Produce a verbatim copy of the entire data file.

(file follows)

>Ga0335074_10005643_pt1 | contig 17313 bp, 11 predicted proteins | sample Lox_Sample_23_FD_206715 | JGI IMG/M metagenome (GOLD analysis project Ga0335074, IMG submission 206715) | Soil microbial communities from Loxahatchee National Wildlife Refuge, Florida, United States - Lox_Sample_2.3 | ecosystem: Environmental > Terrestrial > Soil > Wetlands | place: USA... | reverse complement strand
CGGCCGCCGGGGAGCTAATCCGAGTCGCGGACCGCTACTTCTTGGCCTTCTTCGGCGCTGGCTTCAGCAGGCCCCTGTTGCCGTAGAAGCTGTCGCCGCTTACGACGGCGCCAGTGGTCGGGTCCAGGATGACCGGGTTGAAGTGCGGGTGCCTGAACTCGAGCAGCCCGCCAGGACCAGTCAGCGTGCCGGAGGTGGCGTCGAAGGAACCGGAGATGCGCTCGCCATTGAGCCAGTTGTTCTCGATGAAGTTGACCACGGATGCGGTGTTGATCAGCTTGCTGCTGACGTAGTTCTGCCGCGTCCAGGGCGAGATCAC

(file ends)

>Ga0335074_10005643_pt1 | contig 17313 bp, 11 predicted proteins | sample Lox_Sample_23_FD_206715 | JGI IMG/M metagenome (GOLD analysis project Ga0335074, IMG submission 206715) | Soil microbial communities from Loxahatchee National Wildlife Refuge, Florida, United States - Lox_Sample_2.3 | ecosystem: Environmental > Terrestrial > Soil > Wetlands | place: USA... | reverse complement strand
CGGCCGCCGGGGAGCTAATCCGAGTCGCGGACCGCTACTTCTTGGCCTTCTTCGGCGCTGGCTTCAGCAGGCCCCTGTTGCCGTAGAAGCTGTCGCCGCTTACGACGGCGCCAGTGGTCGGGTCCAGGATGACCGGGTTGAAGTGCGGGTGCCTGAACTCGAGCAGCCCGCCAGGACCAGTCAGCGTGCCGGAGGTGGCGTCGAAGGAACCGGAGATGCGCTCGCCATTGAGCCAGTTGTTCTCGATGAAGTTGACCACGGATGCGGTGTTGATCAGCTTGCTGCTGACGTAGTTCTGCCGCGTCCAGGGCGAGATCAC